Diabetic Coma: Causes, Signs and Nursing Management

Definition of Diabetic Coma:

A diabetic coma is a life-threatening diabetes complication that causes unconsciousness. If a person have diabetes, dangerously high blood sugar (hyperglycemia) or dangerously low blood sugar (hypoglycemia) can lead to a diabetic coma.

Diabetic Coma
Fig: Diabetic Coma

A diabetic coma could happen when the blood sugar gets too high — 600 milligrams per deciliter (mg/dL) or more causing to become very dehydrated. It usually affects people with type 2 diabetes that isn’t well-controlled. It’s common among those who are elderly, chronically ill, and disabled.

Causes of Diabetic Coma:

The main causes of coma occurring in people with diabetes are as a result of very low or very high blood glucose levels.

  1. Severe hypoglycemia,
  2. Diabetic ketoacidosis,
  3. Hyperglycaemic hyperosmolar state.

Severe hypoglycemia and coma:

Coma is more likely to occur from low blood glucose levels if;

  • A large insulin overdose is taken,
  • Alcohol is in the body during hypoglycemia,
  • Exercise has depleted the body’s glycogen supply.

Diabetic ketoacidosis and coma:

Diabetic ketoacidosis is a dangerous state of having very high blood glucose levels (typically above 17 mmol/L) in combination with high ketone levels.

Ketoacidosis is able to occur if the body runs out of insulin and is therefore a factor for people with type I diabetes to be aware of. Insulin can prevent ketone levels rising and this is the key reason why people with diabetes are advised never to miss their long term (basal) insulin injections.

Sign and Symptoms of Diabetic Coma:

Before developing a diabetic coma one will usually experience signs and symptoms of high blood sugar or low blood sugar.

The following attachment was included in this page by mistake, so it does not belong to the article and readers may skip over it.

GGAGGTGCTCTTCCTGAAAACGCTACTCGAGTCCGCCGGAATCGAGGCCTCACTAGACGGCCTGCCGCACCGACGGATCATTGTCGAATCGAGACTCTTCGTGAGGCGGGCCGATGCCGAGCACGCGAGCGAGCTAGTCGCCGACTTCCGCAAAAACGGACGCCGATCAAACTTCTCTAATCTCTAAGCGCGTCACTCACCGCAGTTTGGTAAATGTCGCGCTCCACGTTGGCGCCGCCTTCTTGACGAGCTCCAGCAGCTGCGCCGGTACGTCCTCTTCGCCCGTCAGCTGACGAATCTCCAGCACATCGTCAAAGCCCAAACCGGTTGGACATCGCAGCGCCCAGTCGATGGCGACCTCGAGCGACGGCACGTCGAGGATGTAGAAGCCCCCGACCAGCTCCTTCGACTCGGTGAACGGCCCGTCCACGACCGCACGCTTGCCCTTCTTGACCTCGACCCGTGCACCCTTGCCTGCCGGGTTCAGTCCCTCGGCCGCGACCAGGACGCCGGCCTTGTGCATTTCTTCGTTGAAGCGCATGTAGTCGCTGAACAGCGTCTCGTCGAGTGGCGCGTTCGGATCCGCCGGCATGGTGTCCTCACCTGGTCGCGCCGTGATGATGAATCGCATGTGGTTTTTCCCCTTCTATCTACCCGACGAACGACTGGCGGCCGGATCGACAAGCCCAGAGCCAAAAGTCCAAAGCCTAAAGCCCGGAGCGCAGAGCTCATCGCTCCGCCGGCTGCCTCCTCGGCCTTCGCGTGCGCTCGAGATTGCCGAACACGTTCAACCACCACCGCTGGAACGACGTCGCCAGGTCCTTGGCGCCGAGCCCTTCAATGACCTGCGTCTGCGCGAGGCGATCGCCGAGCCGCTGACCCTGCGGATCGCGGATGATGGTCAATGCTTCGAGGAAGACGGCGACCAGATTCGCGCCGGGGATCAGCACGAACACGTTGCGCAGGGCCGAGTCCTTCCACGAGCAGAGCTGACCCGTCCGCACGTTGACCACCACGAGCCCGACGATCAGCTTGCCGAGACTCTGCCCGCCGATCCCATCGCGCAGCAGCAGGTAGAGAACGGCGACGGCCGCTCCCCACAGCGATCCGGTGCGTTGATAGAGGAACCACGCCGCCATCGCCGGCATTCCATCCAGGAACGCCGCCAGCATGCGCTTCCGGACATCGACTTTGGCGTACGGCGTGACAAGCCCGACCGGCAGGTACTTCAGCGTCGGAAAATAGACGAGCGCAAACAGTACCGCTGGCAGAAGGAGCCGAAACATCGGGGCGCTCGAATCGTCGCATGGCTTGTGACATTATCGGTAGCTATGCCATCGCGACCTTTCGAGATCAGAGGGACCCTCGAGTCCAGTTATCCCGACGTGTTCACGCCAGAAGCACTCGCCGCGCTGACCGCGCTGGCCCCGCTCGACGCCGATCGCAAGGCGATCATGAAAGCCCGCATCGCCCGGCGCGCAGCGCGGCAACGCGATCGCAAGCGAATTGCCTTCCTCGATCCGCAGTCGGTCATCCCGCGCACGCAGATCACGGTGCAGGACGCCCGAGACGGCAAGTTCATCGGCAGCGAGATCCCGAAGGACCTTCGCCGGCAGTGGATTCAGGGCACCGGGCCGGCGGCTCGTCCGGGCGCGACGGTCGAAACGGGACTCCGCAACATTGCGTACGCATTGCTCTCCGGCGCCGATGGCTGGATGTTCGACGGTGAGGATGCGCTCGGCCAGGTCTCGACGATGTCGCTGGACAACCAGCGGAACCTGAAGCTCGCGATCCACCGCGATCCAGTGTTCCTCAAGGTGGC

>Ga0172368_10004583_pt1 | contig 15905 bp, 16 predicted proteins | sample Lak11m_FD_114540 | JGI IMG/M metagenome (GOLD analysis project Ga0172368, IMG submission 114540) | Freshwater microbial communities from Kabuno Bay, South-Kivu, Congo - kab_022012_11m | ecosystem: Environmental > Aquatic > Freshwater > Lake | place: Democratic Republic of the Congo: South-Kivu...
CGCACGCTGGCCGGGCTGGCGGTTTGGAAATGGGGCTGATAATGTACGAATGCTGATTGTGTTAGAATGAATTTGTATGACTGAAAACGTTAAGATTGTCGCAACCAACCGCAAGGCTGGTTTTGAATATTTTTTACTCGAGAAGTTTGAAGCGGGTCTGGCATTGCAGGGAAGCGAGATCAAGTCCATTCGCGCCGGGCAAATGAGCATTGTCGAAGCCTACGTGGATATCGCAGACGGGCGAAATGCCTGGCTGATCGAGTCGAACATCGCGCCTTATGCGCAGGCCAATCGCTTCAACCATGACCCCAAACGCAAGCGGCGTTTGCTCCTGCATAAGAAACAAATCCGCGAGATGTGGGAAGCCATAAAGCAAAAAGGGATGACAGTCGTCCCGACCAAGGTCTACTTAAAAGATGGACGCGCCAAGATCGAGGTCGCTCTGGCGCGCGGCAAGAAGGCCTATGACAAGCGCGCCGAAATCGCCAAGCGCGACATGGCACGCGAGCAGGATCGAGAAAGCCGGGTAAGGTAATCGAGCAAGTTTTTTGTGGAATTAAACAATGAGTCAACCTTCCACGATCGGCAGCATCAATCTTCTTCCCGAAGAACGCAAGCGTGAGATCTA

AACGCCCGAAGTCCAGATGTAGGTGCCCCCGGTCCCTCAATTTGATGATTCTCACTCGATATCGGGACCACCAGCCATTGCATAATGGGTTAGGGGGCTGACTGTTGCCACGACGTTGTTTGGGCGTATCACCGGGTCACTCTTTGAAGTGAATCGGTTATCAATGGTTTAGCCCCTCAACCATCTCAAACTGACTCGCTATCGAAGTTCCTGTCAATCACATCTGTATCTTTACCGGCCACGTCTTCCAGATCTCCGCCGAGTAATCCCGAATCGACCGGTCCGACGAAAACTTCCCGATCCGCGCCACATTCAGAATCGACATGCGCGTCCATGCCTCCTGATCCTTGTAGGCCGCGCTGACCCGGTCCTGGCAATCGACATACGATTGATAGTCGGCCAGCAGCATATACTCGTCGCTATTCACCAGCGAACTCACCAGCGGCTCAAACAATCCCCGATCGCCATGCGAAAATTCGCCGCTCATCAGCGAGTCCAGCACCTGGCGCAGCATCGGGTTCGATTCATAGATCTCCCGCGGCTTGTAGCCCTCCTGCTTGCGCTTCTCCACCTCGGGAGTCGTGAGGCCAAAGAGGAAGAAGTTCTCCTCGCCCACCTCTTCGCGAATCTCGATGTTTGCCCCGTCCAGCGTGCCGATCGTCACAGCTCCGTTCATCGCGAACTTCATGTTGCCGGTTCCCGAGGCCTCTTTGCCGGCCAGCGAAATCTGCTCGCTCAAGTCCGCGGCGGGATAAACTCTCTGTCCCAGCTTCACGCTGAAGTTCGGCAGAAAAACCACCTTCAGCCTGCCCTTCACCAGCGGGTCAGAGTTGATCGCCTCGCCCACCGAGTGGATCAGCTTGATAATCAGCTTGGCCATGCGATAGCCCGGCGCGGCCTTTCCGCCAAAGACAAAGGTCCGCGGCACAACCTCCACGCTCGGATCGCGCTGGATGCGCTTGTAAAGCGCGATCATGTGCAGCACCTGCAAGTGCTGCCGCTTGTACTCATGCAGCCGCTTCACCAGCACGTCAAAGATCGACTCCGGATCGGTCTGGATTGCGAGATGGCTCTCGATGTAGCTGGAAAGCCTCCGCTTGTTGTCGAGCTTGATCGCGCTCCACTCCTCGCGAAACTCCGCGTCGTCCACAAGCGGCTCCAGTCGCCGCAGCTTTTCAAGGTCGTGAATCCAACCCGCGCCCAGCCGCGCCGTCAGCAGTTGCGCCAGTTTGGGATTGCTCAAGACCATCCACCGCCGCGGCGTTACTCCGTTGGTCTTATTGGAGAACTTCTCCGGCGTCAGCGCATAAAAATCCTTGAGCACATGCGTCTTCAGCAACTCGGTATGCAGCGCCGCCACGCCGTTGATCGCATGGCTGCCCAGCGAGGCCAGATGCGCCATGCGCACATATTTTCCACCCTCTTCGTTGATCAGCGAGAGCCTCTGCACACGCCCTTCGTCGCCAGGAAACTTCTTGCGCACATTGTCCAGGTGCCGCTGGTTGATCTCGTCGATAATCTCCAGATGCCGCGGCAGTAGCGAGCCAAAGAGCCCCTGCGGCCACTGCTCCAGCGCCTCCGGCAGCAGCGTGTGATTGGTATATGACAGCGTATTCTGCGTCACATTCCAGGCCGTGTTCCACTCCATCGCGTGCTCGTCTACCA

High blood sugar (hyperglycemia):

  • Increased thirst,
  • Frequent urination,
  • Fatigue,
  • Nausea and vomiting,
  • Shortness of breath,
  • Stomach pain,
  • Fruity breath odor,
  • A very dry mouth,
  • A rapid heartbeat.

Low blood sugar (hypoglycemia):

  • Shakiness or nervousness,
  • Anxiety,
  • Fatigue,
  • Weakness,
  • Sweating,
  • Hunger,
  • Nausea,
  • Dizziness or light-headedness,
  • Difficulty speaking,
  • Confusion

Difference between Diabetic Coma and Hypoglycemic Coma:


Diabetic Coma

Hypoglycemic Coma


Infection, too little
or no insulin digestive disturbance

Missed meal, Insulin
over dose


Over hours or days

In a minute


Abdominal pain and


Skin and tongue




Weak and rapid pulse

Fully bounding



Normal or raised


Deep sighing

Slow breathing




Planter response

Normal or equivocal

Normal and extensor



No glycosuria


Hypoglycemia reduced
plasma bicarbonate

Normal plasma bi

Nursing Management of Diabetic Coma:

  1. Patient should keep in rail cot bed to prevent him falling down.
  2. The patient should be kept lying flat with the head torned to one side unless other instruction given.
  3. Monitor vital signs.
  4. Assess peripheral pulses, capillary refill, skin turgor, and mucous membranes.
  5. Airway must be kept clear by suction so that patient can breathe easily.
  6. Oxygen inhalation is given if necessary.
  7. Constant day & night attention & observation.
  8. A naso-gastric tube may be passed & liquid feeding can be given. E.g. milk, Horlicks, glucose, soup, fruit, juice etc.
  9. Change of position every 2 hourly by day & by night.
  10. Take care oral hygiene is very important especially if patient is being tube feeding.
  11. Care of the bowels and bladder.
  12. Monitor input and output; record the specific gravity of urine.
  13. Provide fluid therapy as indicated.
  14. Give regular insulin treatment as indicated.
  15. Observed signs of infection and inflammation.
  16. Improve efforts to prevention by good hand washing for all people in contact with patients including the patients themselves.
  17. Maintain aseptic technique in invasive procedures.

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